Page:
There is so much talk of digital disruption today, that it is easy to forget that one of the most significant disruptors of them all has been sitting quietly on our desktops for the past three decades. Yes, the humble spreadsheet software, most likely Microsoft Excel.
And even though my accounting days go back to the comptometer, I can barely remember a time when spreadsheets were literally that, sheets of paper spread across my desk!
And thank goodness too. I shudder to think what life would be like for accountants and companies without the multiple capabilities that spreadsheets give us. Especially in today’s data-centric world. From rapidly carrying out arithmetic involving multiple rows, columns and tabs of figures, to compiling information from various sources, to running scenarios using different figures, to analysing data thanks to pivot tables and macros, and even running small pieces of software. Spreadsheets really are our data workhorses.
So it’s not surprising that spreadsheets have escaped the finance department and are very often how finance and the rest of the company communicate with each other. It’s quite strange how everyone, whether in actual fact they do or not, is expected to have some level of Excel know-how. Designers don’t expect anyone else to be able to use Photoshop, for instance.
Yet any job title is expected to complete spreadsheet-based expense claim forms, or update a forecast with figures for next year, or apply a new budget, adjusted for a tough economy.
Meanwhile as more non-financial people contribute to the spreadsheet, version control is abandoned, people do things that only make sense to them, including adding up their figures with a calculator and typing final amounts directly into the spreadsheet as plain text. (It happens!) Things happen manually, slowly and errors creep in: the domino effect of a single misplaced comma can be catastrophic, and like a needle in a haystack to track down.
Suddenly your spreadsheet is no longer saving you time or money, or giving you an accurate, up-to-date view on critical business information. But instead is a millstone that is weighing you down and putting you at risk.
A 2015 study gained unprecedented insight into the extent of this problem. Using more than 15,000 of Enron Corporation’s spreadsheets as the dataset, the study showed that:
24% of the spreadsheets with at least one formula contained an error, and of these, six out of ten had dependent cells;
76% of the spreadsheets used the same 15 functions — barely scratching the surface of Excel’s capabilities.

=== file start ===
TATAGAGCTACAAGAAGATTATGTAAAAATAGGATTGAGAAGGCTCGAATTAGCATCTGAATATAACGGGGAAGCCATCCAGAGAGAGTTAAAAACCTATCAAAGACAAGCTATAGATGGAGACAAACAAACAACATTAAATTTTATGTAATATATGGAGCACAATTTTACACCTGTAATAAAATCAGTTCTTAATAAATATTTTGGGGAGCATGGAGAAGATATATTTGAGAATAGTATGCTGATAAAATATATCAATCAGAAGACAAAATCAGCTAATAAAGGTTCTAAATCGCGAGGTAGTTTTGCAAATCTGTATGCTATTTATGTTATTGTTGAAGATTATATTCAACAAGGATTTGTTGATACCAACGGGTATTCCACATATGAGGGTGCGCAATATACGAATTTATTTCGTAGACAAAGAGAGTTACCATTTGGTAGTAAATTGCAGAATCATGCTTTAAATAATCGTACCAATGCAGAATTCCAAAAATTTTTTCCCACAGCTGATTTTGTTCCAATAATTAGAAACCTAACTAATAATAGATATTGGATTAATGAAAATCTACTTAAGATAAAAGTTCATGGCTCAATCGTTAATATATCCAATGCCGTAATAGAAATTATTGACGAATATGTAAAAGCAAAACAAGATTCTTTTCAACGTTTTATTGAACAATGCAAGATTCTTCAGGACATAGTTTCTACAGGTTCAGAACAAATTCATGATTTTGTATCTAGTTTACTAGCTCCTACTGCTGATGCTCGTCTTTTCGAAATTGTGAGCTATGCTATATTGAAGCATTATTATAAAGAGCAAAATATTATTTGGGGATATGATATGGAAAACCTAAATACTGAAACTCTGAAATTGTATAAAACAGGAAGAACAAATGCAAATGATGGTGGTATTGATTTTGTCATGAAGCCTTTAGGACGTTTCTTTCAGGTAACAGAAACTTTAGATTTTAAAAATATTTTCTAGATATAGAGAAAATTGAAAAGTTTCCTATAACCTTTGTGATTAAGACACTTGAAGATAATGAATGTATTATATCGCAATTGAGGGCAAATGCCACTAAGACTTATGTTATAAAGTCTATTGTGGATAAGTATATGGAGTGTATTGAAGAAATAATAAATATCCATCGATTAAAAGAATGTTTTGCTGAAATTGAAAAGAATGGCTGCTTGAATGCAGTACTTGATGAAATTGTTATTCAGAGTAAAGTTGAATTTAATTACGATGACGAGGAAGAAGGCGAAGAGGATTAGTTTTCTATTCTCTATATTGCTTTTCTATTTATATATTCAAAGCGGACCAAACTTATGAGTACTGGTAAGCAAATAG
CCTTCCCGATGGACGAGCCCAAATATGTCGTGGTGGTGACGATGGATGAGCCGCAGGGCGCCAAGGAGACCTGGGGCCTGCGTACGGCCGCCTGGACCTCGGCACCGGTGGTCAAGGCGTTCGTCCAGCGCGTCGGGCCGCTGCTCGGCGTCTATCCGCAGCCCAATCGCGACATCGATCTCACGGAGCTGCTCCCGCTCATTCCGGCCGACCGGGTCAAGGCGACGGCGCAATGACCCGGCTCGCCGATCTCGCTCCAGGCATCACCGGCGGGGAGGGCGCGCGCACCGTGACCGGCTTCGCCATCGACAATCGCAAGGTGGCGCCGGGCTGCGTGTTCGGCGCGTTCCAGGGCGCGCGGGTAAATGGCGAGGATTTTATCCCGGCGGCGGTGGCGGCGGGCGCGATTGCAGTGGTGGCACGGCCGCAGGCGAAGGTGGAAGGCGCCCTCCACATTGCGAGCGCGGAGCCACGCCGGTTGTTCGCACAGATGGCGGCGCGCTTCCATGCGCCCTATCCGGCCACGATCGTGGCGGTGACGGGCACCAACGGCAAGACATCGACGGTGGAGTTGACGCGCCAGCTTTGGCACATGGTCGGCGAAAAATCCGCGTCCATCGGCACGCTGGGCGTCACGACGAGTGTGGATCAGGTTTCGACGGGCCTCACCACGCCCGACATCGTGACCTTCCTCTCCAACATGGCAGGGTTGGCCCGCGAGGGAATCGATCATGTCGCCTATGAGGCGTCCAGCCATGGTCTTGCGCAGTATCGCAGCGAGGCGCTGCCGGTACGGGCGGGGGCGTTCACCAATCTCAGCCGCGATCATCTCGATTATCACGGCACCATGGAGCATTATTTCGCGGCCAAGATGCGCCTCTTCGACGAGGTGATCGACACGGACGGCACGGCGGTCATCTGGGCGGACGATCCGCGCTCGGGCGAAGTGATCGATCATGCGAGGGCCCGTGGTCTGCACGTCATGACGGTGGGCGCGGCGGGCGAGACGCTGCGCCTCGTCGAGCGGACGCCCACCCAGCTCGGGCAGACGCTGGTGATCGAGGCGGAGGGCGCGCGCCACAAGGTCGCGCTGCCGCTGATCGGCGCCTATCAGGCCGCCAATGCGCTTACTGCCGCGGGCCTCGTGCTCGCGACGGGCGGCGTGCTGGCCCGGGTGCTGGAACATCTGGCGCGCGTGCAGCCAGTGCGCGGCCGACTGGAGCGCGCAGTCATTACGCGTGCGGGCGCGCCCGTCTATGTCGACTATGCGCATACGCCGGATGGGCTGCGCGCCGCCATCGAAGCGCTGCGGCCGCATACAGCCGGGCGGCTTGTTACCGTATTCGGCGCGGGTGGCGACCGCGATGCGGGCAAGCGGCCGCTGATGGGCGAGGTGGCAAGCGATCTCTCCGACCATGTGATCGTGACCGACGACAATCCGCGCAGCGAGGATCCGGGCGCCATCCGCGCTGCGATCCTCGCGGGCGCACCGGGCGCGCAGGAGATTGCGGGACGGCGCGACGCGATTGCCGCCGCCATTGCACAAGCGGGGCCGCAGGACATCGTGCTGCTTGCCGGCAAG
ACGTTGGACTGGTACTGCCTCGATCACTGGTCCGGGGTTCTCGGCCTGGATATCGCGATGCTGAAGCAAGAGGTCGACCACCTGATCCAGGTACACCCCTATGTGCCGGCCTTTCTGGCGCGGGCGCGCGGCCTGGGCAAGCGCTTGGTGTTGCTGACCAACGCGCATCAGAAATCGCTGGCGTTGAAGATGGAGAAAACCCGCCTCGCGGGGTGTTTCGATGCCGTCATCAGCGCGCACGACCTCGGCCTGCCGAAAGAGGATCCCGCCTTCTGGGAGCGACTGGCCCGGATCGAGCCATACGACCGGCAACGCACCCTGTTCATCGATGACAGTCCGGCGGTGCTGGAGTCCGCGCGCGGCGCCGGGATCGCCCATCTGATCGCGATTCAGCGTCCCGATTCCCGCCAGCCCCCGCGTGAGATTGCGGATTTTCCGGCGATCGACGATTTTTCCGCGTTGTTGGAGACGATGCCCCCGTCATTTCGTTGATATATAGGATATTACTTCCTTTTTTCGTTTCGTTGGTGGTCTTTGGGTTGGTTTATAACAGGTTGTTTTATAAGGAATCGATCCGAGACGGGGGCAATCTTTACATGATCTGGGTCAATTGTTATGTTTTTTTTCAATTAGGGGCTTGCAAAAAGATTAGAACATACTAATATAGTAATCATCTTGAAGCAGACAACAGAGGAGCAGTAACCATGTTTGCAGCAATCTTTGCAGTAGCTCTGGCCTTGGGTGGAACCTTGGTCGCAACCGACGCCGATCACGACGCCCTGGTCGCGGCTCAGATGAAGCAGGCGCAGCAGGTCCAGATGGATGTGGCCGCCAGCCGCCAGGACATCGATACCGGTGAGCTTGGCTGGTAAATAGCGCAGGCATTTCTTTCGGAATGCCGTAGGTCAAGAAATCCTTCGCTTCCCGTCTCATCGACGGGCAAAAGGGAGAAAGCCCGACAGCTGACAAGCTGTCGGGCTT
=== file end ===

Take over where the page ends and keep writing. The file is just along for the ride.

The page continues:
One in ten emails sent either included or referred to spreadsheets, and often errors in and updates to the spreadsheets were the discussion point.
Don’t you think it’s time we stop overburdening the hard-working spreadsheet? And stop demanding, or expecting, non-financial managers to get up to speed with financial thinking: after all, spreadsheets digitise existing finance functions, they don’t necessarily de-mystify them for the rest of the organisation.
The answer isn’t in closing ranks, however. I have long argued that the best way to get the right information as well as buy-in from the company, especially at budget and forecast time, is to decentralise this function to the coalface. And the only way this can happen, is by giving non-financial managers tools that are intuitive and easy to use, and don’t require them to understand what is going on under the hood. It is far more important that they are able to set, and manage their own budgets, with the room to be nimble and responsive to changing market conditions, than it is for them to navigate and understand cumbersome spreadsheets.
The good news is that this frees up the accounts department too. So instead of hunting needles in haystacks, or reverse engineering bizarre ways people have used Excel, we can turn our minds to more strategic, impactful activities.
Perhaps it’s time to give the overworked spreadsheet a helping hand?
As published Accountingweb 25th October 2017 https://www.accountingweb.co.uk/community/blogs/kevin-philips/spreadsheets-victims-of-their-own-success